To contribute to this site, see above menu item "About".
These transcriptions may contain human errors.
As always, confirm these, as you would any other source material.
Will of Edward Hayes
Be it known unto all whom it may concern that I Edward Hayes being weak in body but perfectly sound in mind a reason do hereby on this the third day of January the year of our Lord eighteen hundred & fifty one do in the presence of the undersigned witness will and bequeath all my worldly property and effects as follows, I Edward Hays do will and bequeath to my beloved wife the one half of the farm I now occupy the other half to my son Michael Hayes the division line to run from east to west the half of the farm that lieth to the north I bequeath to my beloved wife with all buildings and erections thereon the other half of the said farm that layeth towards the south I bequeath to my son Michael Hays. I do hereby also will to my son Michael Hayes two cows, one horse (say that horse he bought from Thomas Summers) and a cart, a wood cart and cart harness. I hereby bequeath to my beloved wife three cows two horses with all carts & harness I hereby bequeath to my beloved wife three cows two horses with all carts and harness that belongs to me except what is willed above to my son. I also bequeath to my wife one Iron plough a Harrow I also will to my wife eight loads of Cod heads more or less mixed xxxx through clay now laying on that part of the farm willed to my son. I also will that Michael Hayes my son remain in the house we now occupy until the last day of May 1851 when he must remove upon due notice being given him I Edward Hayes do also will that whatsoever wood may be hauled during the present winter shall be equally divided between my wife and son also an equal division of the potatoes remaining for seed shall be made between my wife & son. Edward Hayes. Witness, James Gibson. Witness, John his X mark Murphy. Witness, Bartholomew his X mark Dunn.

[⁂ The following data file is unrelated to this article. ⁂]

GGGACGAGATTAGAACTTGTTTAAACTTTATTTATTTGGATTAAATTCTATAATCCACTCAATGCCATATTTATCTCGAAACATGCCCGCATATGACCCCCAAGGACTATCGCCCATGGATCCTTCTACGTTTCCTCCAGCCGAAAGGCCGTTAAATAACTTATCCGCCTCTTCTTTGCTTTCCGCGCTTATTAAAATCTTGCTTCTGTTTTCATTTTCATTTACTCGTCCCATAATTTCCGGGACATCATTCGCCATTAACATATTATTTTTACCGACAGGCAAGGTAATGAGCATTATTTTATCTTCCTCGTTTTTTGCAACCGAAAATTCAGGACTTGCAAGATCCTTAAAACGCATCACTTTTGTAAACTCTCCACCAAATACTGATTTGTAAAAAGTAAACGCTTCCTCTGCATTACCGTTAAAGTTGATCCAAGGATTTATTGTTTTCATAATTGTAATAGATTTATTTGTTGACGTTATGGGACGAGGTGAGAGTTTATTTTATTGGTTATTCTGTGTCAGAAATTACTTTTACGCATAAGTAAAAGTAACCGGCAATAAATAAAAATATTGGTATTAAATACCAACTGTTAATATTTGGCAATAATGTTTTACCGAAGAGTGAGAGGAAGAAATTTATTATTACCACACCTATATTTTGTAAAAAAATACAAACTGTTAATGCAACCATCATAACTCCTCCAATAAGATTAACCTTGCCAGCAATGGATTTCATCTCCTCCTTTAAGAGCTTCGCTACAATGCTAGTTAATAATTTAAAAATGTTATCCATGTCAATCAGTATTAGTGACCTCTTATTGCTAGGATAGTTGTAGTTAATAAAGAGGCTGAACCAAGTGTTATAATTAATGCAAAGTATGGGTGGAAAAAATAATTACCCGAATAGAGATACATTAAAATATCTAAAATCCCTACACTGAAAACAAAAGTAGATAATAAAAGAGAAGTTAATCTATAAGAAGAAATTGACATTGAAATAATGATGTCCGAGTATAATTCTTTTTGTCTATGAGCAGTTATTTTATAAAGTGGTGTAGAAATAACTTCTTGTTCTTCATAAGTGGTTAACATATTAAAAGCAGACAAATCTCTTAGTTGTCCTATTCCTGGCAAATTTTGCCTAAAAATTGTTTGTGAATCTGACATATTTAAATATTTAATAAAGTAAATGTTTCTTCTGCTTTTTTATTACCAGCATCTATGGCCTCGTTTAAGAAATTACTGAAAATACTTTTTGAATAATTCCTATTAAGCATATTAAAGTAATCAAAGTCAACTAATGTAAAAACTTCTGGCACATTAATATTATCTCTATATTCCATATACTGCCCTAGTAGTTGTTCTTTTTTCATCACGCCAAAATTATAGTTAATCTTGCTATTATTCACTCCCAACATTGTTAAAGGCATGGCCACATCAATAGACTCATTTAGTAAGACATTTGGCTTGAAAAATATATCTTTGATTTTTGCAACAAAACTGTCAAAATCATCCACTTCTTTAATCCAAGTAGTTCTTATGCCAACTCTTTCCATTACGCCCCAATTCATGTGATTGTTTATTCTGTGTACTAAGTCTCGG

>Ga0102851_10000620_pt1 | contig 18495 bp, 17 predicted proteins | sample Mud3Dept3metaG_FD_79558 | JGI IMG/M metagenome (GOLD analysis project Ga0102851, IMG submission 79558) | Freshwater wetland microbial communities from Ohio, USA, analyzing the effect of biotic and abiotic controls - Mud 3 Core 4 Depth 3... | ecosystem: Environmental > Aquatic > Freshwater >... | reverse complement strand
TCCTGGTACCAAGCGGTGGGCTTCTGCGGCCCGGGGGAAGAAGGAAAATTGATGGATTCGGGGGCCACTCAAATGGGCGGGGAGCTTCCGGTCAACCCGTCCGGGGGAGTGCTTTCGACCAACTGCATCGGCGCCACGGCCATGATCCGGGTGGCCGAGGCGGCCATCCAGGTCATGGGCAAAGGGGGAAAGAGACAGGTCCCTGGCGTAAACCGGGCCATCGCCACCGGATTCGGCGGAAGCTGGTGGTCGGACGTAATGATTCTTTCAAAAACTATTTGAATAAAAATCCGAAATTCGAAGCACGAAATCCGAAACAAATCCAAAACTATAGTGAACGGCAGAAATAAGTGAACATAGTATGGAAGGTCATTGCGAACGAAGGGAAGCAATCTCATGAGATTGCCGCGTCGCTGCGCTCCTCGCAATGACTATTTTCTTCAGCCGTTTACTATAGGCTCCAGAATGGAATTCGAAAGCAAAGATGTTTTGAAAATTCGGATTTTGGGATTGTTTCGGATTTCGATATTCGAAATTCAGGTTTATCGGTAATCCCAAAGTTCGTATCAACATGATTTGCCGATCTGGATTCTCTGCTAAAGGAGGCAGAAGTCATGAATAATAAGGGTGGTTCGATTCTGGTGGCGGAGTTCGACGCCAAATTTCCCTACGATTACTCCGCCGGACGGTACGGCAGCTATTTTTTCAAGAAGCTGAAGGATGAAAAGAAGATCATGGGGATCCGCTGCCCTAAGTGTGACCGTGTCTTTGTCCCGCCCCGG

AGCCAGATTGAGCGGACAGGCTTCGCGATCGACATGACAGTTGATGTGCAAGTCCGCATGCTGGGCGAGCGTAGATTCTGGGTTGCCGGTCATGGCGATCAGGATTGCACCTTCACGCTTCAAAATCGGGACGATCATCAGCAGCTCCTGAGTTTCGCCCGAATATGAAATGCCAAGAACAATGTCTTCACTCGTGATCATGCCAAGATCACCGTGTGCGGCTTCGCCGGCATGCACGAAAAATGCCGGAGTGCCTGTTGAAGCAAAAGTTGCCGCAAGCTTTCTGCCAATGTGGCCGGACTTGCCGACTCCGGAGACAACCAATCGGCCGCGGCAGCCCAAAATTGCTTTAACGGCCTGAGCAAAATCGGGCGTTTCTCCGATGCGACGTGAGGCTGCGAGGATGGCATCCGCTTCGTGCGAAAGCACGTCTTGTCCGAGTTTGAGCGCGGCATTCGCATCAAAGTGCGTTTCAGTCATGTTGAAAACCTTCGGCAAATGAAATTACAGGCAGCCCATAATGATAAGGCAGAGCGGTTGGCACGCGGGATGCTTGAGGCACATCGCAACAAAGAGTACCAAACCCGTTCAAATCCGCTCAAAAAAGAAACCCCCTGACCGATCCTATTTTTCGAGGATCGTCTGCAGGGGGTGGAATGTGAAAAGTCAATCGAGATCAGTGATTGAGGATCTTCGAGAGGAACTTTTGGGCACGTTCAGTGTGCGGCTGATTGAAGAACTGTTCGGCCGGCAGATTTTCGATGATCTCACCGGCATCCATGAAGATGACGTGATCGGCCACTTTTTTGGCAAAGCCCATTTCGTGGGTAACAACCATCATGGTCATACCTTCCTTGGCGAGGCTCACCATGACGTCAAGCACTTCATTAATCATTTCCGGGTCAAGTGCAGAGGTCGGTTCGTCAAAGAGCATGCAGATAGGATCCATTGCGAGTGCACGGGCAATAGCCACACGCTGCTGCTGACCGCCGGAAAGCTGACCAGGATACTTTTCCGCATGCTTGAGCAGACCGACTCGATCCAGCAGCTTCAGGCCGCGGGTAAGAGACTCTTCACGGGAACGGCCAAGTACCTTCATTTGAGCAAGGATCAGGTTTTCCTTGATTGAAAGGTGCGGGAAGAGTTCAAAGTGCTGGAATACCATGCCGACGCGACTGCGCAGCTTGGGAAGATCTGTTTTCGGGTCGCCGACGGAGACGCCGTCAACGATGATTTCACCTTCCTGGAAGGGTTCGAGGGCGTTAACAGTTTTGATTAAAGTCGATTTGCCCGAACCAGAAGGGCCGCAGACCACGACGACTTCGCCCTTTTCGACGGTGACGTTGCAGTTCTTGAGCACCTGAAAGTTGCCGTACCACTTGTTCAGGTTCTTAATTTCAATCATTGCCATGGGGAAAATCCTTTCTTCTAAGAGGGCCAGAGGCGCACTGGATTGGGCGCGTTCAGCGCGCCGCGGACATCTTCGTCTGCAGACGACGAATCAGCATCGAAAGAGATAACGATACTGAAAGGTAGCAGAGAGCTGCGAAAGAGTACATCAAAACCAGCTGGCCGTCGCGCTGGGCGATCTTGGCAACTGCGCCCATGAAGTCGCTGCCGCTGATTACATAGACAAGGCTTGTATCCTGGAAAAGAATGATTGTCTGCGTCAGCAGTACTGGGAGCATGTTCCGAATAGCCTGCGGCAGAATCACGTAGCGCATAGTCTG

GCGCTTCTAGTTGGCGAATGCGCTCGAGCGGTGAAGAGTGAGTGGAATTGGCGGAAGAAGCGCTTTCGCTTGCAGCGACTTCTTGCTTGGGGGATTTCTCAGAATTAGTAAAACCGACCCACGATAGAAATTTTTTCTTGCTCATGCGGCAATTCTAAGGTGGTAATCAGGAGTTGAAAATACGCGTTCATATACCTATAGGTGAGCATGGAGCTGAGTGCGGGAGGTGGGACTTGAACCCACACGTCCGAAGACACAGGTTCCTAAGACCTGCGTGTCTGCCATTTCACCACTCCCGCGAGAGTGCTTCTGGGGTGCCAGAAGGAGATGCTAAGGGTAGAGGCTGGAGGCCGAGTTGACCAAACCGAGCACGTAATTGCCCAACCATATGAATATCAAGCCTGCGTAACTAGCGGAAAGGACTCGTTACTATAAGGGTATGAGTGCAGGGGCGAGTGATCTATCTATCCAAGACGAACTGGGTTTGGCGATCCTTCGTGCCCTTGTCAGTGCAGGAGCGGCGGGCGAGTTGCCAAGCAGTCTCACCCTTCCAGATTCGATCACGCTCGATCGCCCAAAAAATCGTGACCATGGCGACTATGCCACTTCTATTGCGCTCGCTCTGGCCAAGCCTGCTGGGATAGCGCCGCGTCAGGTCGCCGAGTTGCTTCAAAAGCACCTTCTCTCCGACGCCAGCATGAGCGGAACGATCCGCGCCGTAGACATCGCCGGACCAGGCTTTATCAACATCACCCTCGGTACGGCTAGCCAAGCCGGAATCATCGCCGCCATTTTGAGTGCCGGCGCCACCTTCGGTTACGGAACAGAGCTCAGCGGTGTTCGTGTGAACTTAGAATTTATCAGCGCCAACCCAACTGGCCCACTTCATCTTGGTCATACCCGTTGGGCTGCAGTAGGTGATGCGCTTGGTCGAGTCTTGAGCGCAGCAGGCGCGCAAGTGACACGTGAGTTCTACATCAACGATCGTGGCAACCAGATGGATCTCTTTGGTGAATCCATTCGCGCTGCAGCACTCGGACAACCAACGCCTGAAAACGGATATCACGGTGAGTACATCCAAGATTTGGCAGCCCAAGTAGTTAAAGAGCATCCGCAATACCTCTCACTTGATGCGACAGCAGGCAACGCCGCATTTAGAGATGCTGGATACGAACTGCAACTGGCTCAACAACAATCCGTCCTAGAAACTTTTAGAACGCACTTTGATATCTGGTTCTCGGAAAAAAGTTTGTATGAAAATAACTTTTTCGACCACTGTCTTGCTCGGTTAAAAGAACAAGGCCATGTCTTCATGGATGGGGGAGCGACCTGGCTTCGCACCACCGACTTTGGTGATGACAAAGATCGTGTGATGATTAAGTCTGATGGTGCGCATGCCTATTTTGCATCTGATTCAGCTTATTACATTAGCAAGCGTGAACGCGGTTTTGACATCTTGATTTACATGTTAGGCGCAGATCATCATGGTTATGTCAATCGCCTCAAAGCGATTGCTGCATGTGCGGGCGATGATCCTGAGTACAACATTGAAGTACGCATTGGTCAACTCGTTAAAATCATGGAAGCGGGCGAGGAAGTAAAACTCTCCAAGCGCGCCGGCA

|Note: The wills in those will books are NOT actual wills. They are hand-written copies of a, "last will and testament," written by the court clerk, after the death of the testator, when the executor presented them to the court for probate. The court clerk didn't list the signatures at the bottom, he (or she) just put them in the book in whatever order they were in, on the original document, no spacing most of the time, no punctuation. The originals were kept by the executor. |
We who have typed these wills, have made every effort to include all the errors that were on the microfilm, in order to avoid destroying the integrity of the originals, where ever they may be.
Page Contributed by Judy Benson and Ivy F. Benoit
Page Revised by Ivy F. Benoit (December 16, 2002)
Newfoundland's Grand Banks is a non-profit endeavor.
No part of this project may be reproduced in any form
for any purpose other than personal use.
© Newfoundland's Grand Banks (1999-2016)